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Florida Power Corp. v. FirstEnergy Corp.

ELR Citation: 46 ELR 20193
Nos. 1:12-cv-1839-DAP, (N.D. Ohio, 12/08/2016) (Polster, J.)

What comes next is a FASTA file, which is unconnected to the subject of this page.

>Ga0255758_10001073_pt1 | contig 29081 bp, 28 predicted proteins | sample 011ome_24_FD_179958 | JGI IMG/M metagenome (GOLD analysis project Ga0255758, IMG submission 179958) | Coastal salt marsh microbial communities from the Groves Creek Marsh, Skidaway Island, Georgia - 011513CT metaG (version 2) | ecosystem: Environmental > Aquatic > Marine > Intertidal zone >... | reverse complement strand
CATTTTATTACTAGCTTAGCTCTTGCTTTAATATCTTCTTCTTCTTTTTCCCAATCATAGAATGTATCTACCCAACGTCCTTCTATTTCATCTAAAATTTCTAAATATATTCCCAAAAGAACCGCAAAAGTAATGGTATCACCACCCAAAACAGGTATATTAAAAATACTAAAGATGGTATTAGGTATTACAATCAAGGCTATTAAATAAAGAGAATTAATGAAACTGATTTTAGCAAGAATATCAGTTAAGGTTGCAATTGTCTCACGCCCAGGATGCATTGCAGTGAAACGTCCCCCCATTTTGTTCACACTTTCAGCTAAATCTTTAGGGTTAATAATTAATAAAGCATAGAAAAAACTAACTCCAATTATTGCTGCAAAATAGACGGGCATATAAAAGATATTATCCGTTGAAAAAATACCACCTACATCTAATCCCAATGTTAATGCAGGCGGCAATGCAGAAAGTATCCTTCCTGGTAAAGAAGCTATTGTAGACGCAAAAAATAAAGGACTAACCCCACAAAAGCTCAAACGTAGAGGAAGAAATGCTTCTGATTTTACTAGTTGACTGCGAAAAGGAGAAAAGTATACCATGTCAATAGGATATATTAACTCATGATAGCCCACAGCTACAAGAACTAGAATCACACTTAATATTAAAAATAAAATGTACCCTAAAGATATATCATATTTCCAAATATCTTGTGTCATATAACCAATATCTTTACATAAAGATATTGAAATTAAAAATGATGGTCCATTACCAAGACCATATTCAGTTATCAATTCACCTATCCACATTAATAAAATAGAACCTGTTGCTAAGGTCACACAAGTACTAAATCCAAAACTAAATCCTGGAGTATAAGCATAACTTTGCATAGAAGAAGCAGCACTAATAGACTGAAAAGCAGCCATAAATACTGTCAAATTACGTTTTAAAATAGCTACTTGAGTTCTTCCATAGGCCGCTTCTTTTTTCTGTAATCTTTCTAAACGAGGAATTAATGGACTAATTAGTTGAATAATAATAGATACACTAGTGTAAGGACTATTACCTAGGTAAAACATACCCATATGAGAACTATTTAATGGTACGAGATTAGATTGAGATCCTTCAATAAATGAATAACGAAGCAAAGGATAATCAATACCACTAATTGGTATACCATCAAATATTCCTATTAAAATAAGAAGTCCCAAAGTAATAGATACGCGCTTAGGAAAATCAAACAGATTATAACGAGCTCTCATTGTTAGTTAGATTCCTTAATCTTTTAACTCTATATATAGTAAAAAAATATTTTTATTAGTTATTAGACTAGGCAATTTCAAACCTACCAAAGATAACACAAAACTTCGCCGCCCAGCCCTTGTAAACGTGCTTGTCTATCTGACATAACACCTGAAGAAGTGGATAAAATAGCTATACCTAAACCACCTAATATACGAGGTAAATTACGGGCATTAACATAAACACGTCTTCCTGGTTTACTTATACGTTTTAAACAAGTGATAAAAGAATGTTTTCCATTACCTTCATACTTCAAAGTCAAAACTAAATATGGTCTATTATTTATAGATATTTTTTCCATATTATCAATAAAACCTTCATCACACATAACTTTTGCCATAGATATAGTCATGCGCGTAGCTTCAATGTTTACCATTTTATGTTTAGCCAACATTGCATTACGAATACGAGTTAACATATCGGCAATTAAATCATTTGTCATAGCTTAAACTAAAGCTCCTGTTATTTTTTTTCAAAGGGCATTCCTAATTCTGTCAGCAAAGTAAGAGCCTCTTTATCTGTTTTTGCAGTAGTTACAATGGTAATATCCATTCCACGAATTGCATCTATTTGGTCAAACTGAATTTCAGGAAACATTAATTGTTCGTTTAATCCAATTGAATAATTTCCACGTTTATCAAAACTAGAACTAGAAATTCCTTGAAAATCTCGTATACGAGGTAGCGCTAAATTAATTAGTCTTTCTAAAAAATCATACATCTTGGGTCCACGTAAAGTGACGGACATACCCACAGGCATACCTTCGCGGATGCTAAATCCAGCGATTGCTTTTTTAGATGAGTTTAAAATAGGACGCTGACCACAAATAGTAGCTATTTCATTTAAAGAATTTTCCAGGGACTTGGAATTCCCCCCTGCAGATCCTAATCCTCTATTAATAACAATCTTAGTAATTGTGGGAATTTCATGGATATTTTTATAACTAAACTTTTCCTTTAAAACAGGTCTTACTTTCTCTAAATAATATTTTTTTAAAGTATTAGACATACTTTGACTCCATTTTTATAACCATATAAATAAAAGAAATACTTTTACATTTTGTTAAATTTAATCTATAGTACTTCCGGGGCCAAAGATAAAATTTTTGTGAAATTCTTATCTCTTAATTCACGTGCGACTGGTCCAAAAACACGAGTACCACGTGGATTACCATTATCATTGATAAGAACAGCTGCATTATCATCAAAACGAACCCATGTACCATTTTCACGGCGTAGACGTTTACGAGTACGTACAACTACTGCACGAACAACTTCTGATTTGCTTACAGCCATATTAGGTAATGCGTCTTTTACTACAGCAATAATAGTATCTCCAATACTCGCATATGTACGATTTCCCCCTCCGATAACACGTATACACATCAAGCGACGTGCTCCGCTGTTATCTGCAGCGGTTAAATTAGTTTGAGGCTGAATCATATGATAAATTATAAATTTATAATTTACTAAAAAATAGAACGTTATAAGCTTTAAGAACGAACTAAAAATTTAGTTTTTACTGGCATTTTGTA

A district court, on cross-motions for summary judgment, held that a utility company should not be held liable under CERCLA for the release of hazardous substances on two properties owned by an energy company. The energy company brought this action under CERCLA to recover cleanup costs it incurred in connection with the release of hazardous substances on two properties in Florida between 1929 and 1943. The properties were previously owned and operated by subsidiaries of the utility's predecessor. The energy company sought to pierce the corporate veil of the predecessor, claiming that it dominated the two subsidiaries and should also be liable for the release of hazardous substances, making its successor, the utility, liable in contribution. The court found that the energy company met the first element for piercing the corporate veil. But it failed to meet the second as it is extremely difficult to show, by clear and convincing contemporaneous evidence, fraudulent conduct that occurred nearly 80 years ago. Nor was there any evidence of contemporaneous reports by governmental agencies finding that the utility's predecessor used its two subsidiaries for fraudulent purposes. The case was therefore dismissed as final.